DAC 29.png

on the menu bar. After execution, you will be notified of the configuration that has taken place. Click OK.

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30. Your approved form has been created with the name CCStatement-Approved.FOM in your forms folder. This is the form that DAC will use once approved. A backup of your original DAC.FOM form has been copied up to the "Workflow Designer Original Forms" folder in forms directory. Any permanent form changes should be made to this original form as it is used throughout the form configuration process as a template. If changes are made to this template, you will have to execute your workflow again to see the changes in the forms.

31. You can save your workflow by going to File > Save but it is not required. You can now close the Workflow Designer.

32. The Spooler Application must now be started by clicking Start > Programs > Reform… > Reform Spooler. Once it is open, press the Start button. It should now say Start in the lower left corner.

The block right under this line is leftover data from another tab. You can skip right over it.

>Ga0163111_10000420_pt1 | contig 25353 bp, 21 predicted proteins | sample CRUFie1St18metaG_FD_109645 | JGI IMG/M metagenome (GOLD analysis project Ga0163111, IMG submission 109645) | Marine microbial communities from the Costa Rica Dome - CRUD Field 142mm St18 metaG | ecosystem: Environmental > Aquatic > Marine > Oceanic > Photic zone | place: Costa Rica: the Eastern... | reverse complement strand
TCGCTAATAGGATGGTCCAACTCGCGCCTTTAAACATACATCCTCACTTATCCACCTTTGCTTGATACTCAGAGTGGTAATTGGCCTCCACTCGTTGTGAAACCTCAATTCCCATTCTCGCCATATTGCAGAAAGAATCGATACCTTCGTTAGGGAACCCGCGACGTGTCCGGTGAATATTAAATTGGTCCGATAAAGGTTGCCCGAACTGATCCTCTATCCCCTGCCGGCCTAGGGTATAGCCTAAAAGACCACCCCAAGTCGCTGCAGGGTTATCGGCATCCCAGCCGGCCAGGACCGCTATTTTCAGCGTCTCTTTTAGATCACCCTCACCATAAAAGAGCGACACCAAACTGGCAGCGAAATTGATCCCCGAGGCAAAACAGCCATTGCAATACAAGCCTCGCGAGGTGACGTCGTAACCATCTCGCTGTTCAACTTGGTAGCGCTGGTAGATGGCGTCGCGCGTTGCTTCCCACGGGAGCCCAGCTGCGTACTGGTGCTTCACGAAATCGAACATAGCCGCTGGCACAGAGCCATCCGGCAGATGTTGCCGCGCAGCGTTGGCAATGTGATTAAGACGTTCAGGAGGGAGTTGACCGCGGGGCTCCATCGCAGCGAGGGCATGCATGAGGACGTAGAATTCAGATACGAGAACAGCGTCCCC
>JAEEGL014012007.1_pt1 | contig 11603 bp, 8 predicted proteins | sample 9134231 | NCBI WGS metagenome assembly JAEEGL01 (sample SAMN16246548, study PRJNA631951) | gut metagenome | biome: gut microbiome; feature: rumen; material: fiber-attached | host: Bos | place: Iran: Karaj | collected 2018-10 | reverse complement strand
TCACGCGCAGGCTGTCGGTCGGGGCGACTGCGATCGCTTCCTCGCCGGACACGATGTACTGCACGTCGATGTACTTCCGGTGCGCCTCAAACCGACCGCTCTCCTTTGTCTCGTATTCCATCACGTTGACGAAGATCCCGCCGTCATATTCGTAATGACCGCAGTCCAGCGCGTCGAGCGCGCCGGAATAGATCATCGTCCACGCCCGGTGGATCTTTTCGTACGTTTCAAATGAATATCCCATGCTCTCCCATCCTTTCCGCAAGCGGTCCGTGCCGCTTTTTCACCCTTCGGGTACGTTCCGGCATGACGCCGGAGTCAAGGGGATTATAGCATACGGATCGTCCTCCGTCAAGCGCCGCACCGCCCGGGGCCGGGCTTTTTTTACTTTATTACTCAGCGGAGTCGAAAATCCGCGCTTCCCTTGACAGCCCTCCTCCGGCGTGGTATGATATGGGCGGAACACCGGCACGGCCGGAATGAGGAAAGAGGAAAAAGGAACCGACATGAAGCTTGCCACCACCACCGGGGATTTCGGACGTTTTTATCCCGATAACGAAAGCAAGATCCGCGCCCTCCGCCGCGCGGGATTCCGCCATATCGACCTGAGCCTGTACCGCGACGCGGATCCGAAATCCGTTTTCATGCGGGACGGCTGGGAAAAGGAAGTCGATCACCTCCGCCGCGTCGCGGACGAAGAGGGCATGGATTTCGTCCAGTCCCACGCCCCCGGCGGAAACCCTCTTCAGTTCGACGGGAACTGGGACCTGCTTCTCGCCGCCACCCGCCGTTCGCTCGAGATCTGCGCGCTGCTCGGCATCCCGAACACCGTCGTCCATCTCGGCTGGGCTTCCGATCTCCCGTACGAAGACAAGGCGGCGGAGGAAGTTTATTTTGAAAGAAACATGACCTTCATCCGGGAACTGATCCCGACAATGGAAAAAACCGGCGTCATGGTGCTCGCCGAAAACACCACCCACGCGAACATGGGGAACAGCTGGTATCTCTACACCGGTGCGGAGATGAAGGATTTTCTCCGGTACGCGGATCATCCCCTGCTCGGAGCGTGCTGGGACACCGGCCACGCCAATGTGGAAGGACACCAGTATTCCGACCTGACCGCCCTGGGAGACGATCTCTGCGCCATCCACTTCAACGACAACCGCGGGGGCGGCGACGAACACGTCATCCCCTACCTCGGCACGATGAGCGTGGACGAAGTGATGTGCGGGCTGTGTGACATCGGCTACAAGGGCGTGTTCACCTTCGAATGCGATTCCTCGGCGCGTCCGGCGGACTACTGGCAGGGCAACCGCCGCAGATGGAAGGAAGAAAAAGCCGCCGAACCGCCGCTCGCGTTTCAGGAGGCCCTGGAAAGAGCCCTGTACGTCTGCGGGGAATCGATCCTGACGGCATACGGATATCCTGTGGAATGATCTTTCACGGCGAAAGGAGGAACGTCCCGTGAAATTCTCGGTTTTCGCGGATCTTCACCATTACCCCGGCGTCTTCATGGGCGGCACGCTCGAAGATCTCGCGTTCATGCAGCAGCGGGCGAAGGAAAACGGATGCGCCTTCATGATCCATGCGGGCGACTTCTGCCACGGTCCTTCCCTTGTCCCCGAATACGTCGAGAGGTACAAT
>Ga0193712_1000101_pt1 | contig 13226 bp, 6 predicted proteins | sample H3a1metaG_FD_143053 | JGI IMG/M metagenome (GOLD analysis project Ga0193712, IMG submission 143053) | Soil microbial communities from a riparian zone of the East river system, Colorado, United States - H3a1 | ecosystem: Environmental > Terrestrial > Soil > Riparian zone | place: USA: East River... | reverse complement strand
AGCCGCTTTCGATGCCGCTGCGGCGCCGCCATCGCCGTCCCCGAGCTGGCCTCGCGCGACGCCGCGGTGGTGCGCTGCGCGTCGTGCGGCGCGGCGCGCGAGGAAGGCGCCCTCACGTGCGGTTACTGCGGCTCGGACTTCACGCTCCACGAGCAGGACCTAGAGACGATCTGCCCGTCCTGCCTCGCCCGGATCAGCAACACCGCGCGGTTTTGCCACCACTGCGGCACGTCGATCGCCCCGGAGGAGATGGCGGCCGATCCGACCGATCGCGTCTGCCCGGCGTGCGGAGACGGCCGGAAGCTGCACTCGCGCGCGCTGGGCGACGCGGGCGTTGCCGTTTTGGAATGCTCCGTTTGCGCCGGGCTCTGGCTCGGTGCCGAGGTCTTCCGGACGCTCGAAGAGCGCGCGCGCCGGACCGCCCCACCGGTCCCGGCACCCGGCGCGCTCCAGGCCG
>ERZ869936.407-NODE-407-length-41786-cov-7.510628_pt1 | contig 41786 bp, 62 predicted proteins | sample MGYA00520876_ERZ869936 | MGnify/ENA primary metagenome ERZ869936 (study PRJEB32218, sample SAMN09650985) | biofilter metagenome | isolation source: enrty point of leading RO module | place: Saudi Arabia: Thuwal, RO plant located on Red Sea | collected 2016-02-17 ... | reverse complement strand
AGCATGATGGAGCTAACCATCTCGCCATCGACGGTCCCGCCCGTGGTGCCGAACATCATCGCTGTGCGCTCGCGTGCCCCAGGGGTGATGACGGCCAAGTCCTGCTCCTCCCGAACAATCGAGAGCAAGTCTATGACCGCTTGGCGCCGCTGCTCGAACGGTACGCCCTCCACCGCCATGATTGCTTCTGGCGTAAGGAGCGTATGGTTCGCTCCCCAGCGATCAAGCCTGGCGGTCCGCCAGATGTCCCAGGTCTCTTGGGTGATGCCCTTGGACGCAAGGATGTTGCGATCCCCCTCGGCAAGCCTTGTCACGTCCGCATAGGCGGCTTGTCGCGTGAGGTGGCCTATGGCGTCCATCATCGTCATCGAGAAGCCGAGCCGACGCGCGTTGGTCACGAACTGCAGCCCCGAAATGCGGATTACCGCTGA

*If it was already running, it will need to be stopped and restarted so that it recognizes the new forms that were created by the wizard.

DAC 31.jpg

33. Navigate to your C:\Program Files\Reform…\Backups\ directory. Select the DAC.out file, Right Click, and select Copy

DAC 32.png

34. Navigate to your C:\Program Files\Reform…\Spooler\ directory. Right Click on the white background of the window, and select Paste. (Pasting the data stream to this folder simulates printing from Windows, AS400, Unix, etc.)

DAC 33.png

35. When the Spooler Application begins processing the file, you will notice the file name change to something similar to the image below.

DAC 34.png